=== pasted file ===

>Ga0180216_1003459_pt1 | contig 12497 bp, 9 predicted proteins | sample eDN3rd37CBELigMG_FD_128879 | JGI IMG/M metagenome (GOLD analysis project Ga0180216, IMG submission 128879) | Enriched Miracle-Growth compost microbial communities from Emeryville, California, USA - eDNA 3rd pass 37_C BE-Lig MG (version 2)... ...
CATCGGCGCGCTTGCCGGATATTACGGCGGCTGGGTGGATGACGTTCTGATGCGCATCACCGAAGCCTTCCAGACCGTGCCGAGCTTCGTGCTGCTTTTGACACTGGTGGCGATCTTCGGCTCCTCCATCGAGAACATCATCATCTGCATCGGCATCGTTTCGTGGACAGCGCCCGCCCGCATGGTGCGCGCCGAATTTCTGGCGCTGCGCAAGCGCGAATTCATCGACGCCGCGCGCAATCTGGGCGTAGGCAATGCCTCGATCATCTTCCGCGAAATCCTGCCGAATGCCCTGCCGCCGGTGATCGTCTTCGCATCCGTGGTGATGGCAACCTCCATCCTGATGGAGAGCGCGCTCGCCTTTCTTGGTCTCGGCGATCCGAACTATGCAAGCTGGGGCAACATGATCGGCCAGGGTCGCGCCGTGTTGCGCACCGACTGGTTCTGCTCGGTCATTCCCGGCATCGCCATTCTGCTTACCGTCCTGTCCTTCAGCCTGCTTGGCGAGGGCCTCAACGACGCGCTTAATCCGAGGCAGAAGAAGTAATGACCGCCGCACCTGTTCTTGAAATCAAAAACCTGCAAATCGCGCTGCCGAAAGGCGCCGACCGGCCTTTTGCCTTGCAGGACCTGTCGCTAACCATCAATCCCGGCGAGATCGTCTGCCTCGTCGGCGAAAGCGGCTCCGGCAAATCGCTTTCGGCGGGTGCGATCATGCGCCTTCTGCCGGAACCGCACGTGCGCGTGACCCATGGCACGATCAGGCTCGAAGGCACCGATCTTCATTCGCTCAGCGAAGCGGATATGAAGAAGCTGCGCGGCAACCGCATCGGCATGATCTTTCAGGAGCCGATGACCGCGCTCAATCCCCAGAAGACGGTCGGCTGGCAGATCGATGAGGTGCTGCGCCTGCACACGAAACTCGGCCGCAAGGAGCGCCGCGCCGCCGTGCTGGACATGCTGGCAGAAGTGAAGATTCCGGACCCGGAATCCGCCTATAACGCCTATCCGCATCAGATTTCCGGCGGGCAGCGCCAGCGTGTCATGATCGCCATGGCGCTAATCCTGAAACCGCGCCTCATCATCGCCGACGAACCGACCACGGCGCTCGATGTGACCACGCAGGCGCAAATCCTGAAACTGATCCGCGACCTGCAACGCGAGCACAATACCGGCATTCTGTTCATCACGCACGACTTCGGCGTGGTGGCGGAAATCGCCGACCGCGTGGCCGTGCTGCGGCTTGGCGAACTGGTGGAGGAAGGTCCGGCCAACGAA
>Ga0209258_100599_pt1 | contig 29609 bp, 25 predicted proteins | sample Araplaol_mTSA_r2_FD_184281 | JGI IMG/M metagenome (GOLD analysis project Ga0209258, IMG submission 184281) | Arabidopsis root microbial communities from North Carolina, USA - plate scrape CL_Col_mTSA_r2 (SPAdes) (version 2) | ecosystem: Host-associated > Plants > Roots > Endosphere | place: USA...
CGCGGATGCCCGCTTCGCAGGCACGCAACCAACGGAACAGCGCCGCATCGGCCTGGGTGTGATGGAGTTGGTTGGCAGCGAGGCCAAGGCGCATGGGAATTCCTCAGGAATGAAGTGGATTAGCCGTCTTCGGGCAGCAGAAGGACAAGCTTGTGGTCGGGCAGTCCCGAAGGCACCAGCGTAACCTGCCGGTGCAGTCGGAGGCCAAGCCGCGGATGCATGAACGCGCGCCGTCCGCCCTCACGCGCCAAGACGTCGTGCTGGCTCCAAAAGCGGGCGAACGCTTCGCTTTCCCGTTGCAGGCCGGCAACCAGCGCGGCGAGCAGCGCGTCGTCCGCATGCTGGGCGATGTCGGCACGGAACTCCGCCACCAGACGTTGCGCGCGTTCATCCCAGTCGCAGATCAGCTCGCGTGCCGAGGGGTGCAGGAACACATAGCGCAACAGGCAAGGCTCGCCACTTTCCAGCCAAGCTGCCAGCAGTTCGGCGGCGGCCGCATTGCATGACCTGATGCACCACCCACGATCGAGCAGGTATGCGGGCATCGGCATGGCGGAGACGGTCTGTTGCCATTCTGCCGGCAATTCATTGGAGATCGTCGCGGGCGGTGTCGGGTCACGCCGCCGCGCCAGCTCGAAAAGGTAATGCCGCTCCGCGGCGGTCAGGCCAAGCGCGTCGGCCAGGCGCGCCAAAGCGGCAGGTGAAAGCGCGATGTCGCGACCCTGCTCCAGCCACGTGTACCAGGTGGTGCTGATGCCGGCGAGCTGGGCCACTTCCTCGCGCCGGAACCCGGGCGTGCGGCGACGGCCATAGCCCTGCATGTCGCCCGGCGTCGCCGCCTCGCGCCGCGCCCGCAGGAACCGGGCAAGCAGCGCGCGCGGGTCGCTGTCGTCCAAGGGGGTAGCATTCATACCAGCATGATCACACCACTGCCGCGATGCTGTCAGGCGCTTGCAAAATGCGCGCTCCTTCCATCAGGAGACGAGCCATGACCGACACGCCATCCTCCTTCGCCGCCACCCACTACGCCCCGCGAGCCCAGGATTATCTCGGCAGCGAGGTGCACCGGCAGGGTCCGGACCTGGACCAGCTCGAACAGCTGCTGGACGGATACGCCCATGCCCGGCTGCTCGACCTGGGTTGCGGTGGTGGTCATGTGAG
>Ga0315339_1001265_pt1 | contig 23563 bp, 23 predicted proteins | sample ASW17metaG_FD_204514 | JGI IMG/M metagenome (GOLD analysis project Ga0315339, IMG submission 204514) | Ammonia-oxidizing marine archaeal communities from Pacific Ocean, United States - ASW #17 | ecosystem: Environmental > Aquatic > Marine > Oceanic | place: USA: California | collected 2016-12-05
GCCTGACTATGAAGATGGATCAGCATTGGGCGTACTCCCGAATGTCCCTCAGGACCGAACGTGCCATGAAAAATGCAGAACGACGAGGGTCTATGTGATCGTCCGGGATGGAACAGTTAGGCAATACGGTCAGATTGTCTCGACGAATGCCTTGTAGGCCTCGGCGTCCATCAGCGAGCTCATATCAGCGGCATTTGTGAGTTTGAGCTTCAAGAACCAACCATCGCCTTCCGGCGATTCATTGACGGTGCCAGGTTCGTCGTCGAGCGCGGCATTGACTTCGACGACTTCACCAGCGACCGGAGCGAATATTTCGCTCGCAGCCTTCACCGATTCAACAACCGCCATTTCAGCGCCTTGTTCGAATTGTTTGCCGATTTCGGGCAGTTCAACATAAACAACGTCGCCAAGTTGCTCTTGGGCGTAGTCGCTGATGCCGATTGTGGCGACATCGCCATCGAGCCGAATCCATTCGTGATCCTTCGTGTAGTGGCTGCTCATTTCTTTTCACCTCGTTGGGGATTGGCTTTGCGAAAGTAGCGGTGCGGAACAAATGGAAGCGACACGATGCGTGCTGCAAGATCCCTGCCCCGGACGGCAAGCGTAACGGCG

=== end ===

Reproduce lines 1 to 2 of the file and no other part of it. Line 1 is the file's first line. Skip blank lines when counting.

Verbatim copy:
>Ga0180216_1003459_pt1 | contig 12497 bp, 9 predicted proteins | sample eDN3rd37CBELigMG_FD_128879 | JGI IMG/M metagenome (GOLD analysis project Ga0180216, IMG submission 128879) | Enriched Miracle-Growth compost microbial communities from Emeryville, California, USA - eDNA 3rd pass 37_C BE-Lig MG (version 2)... ...
CATCGGCGCGCTTGCCGGATATTACGGCGGCTGGGTGGATGACGTTCTGATGCGCATCACCGAAGCCTTCCAGACCGTGCCGAGCTTCGTGCTGCTTTTGACACTGGTGGCGATCTTCGGCTCCTCCATCGAGAACATCATCATCTGCATCGGCATCGTTTCGTGGACAGCGCCCGCCCGCATGGTGCGCGCCGAATTTCTGGCGCTGCGCAAGCGCGAATTCATCGACGCCGCGCGCAATCTGGGCGTAGGCAATGCCTCGATCATCTTCCGCGAAATCCTGCCGAATGCCCTGCCGCCGGTGATCGTCTTCGCATCCGTGGTGATGGCAACCTCCATCCTGATGGAGAGCGCGCTCGCCTTTCTTGGTCTCGGCGATCCGAACTATGCAAGCTGGGGCAACATGATCGGCCAGGGTCGCGCCGTGTTGCGCACCGACTGGTTCTGCTCGGTCATTCCCGGCATCGCCATTCTGCTTACCGTCCTGTCCTTCAGCCTGCTTGGCGAGGGCCTCAACGACGCGCTTAATCCGAGGCAGAAGAAGTAATGACCGCCGCACCTGTTCTTGAAATCAAAAACCTGCAAATCGCGCTGCCGAAAGGCGCCGACCGGCCTTTTGCCTTGCAGGACCTGTCGCTAACCATCAATCCCGGCGAGATCGTCTGCCTCGTCGGCGAAAGCGGCTCCGGCAAATCGCTTTCGGCGGGTGCGATCATGCGCCTTCTGCCGGAACCGCACGTGCGCGTGACCCATGGCACGATCAGGCTCGAAGGCACCGATCTTCATTCGCTCAGCGAAGCGGATATGAAGAAGCTGCGCGGCAACCGCATCGGCATGATCTTTCAGGAGCCGATGACCGCGCTCAATCCCCAGAAGACGGTCGGCTGGCAGATCGATGAGGTGCTGCGCCTGCACACGAAACTCGGCCGCAAGGAGCGCCGCGCCGCCGTGCTGGACATGCTGGCAGAAGTGAAGATTCCGGACCCGGAATCCGCCTATAACGCCTATCCGCATCAGATTTCCGGCGGGCAGCGCCAGCGTGTCATGATCGCCATGGCGCTAATCCTGAAACCGCGCCTCATCATCGCCGACGAACCGACCACGGCGCTCGATGTGACCACGCAGGCGCAAATCCTGAAACTGATCCGCGACCTGCAACGCGAGCACAATACCGGCATTCTGTTCATCACGCACGACTTCGGCGTGGTGGCGGAAATCGCCGACCGCGTGGCCGTGCTGCGGCTTGGCGAACTGGTGGAGGAAGGTCCGGCCAACGAA